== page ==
Austin Wise
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Async Part 5 - How do async functions in Hack behave

Hack programs execute on the HHVM runtime. In this article we are going to perform a series of experiments on HHVM. We will use these experiments to infer properties about how async works.

I often find that is can be faster to write a small test program to figure out how something works than dig through it's documentation or source code.

Simple Async Function

Let's start with something that will help reveal the flow of execution through an async function:

async function myAsyncFunction(int $a, int $b) : Awaitable<int> {
    echo "myAsyncFunction: entry\n";
    await HH\Asio\usleep(100000);
    echo "myAsyncFunction: returning\n";
    return $a + $b;

async function main(): Awaitable<void> {
  echo "main: enter\n";
  $wh = myAsyncFunction(1, 2);
  echo "main: called async function and got WH, awaiting\n";
  $num = await $wh;
  echo "main: awaited, got: " . $num . "\n";

This outputs:

main: enter
myAsyncFunction: entry
main: called async function and got WH, awaiting
myAsyncFunction: returning
main: awaited, got: 3

We can infer from this output that myAsyncFunction() starts executing code as soon as we call it, before it returns anything. So async functions will opportunistically try to execute synchronously until they reach an await. This increases efficiency, because we don't have to yield to the scheduler unless we actually await.

Concrete return type of async functions

Let's see if we can glean any information from the return type of the objects returned from a few different async functions:

async function myAsyncFunction(int $a, int $b) : Awaitable<int> {
    await HH\Asio\usleep(100000);
    return $a + $b;

async function getInt() : Awaitable<int> {
    return 42;

function main() {
    echo var_dump(myAsyncFunction(1,2));
    echo var_dump(getInt());
    echo var_dump(curl_multi_await(curl_multi_init()));

When run, this outputs:

object(HH\AsyncFunctionWaitHandle) (0) {
object(HH\StaticWaitHandle) (0) {
object(HH\ExternalThreadEventWaitHandle) (0) {

We can immediately see that there different async function return different types of objects. The type hierarchy of these different subclasses of Awaitable is defined in the hphp/hack/hhi/classes.hhi file in the HHVM source code.

Our myAsyncFunction() returns AsyncFunctionWaitHandle, which seems reasonable. It is an async function. getInt() returns StaticWaitHandle. This appears to be an optimization for async functions that don't ever await anything. This pairs well with the eager synchronous execution behavior we described earlier.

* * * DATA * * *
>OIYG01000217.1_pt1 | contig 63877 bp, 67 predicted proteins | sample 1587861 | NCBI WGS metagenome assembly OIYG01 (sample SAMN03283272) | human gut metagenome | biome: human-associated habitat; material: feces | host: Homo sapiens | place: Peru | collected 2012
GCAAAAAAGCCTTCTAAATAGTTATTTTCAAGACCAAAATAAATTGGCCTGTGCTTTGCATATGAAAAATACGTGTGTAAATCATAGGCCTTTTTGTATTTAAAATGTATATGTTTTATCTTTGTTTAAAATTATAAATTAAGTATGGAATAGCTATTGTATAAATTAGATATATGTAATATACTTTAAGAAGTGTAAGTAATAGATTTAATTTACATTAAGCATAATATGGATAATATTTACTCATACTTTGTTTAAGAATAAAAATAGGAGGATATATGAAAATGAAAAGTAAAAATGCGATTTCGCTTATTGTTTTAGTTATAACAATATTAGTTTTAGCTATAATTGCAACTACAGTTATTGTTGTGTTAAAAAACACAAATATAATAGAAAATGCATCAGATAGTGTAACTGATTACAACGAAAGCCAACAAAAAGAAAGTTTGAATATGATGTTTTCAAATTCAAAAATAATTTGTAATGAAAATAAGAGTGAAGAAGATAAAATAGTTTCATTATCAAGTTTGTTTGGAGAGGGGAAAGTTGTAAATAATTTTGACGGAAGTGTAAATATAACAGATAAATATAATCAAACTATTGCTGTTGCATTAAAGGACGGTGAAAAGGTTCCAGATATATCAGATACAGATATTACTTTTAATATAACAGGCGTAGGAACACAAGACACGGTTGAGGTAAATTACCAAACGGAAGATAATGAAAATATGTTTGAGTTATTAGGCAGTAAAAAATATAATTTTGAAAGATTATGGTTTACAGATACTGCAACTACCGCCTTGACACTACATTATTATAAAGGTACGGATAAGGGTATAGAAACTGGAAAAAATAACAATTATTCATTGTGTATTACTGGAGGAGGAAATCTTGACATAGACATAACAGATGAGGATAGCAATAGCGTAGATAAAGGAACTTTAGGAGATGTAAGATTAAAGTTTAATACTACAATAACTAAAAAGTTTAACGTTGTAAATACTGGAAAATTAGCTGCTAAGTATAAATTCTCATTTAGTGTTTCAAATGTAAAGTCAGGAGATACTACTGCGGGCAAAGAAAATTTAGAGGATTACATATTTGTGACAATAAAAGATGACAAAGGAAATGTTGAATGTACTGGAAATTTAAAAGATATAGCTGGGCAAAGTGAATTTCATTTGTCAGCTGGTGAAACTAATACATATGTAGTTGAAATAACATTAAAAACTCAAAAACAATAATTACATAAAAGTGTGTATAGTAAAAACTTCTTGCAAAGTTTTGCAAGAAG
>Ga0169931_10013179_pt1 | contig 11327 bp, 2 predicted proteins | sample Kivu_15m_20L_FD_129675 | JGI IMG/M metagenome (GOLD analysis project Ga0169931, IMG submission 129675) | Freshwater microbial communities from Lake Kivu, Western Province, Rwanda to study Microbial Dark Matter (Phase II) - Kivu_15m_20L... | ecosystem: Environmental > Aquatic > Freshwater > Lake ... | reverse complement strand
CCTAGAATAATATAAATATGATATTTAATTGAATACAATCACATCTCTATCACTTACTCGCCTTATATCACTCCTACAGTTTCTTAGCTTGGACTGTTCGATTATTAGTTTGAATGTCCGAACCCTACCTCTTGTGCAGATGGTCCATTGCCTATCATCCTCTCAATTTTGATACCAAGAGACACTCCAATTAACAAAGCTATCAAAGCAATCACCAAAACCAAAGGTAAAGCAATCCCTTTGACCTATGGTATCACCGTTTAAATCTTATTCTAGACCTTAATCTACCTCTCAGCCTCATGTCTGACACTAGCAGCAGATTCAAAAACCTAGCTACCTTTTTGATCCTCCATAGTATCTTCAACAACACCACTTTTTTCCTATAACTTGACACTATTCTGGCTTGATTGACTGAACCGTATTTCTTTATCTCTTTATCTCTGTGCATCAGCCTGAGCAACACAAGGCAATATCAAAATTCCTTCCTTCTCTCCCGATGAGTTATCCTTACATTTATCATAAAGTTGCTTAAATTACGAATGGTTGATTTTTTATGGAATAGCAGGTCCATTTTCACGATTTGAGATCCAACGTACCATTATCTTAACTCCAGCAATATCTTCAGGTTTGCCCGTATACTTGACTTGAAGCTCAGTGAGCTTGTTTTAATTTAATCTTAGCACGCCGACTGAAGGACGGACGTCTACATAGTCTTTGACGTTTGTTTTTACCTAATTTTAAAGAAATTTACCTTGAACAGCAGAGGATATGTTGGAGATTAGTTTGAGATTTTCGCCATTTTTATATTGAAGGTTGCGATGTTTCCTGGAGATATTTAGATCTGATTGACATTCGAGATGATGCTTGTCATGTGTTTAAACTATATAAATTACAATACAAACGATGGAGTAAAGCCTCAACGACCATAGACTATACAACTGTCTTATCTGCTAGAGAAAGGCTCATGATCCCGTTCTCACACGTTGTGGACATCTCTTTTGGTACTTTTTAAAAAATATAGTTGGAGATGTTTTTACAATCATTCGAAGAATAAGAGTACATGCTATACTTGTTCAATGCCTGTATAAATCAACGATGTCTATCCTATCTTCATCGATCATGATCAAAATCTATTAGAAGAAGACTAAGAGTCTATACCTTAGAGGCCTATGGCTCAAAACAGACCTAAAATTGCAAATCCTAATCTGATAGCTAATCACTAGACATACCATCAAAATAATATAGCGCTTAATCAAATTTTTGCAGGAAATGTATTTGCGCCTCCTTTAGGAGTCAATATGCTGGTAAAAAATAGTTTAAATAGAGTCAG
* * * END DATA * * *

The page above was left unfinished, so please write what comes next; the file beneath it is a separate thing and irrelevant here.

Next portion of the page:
The last one is the most interesting. This the ExternalThreadEventWaitHandle is an extensibility point for plugging async operations into the HHVM runtime.

If we look at the PHP source code for this function, we find that this function has no body defined:

function curl_multi_await(resource $mh,
                          float $timeout = 1.0): Awaitable<int>;

It is marked with the __Native attribute, which means it calls into the C++ runtime. greping in the C++ source code, we find this definition:

Object HHVM_FUNCTION(curl_multi_await, const Resource& mh,
                                       double timeout /*=1.0*/) {
  auto ev = new CurlMultiAwait(curlm, timeout);
  try {
    return Object{ev->getWaitHandle()};
  } catch (...) {

We see it is creating an new instance of the CurlMultiAwait class and returning a wait handle off of it. Looking at the definition of the CurlMultiAwait class, we can see it inherits from AsioExternalThreadEvent. This name sounds familiar; it is pretty similar to the ExternalThreadEventWaitHandle we saw earlier.

Looking at the definition of AsioExternalThreadEvent we find a big, juicy doc-comment. It states:

A root class of all classes of objects representing events external to the web request thread that synchronizes on them using ASIO framework.

This appears to be the main extensibility point for adding new types of async functionality to HHVM. It is a mechnism that allow extension authors to connect their thread-based concurrency tools into the single-threaded world of Hack.


With a little experimentation, we were able to find out some interesting properties of how async/await works in Hack. With a bit more greping, we were able to find the interface between the world of Hack and the C++ code implementing the async abstractions in the HHVM runtime.

With a bit more digging, I think I will be able to paint a clearer picture of how the async systems work in the HHVM runtime.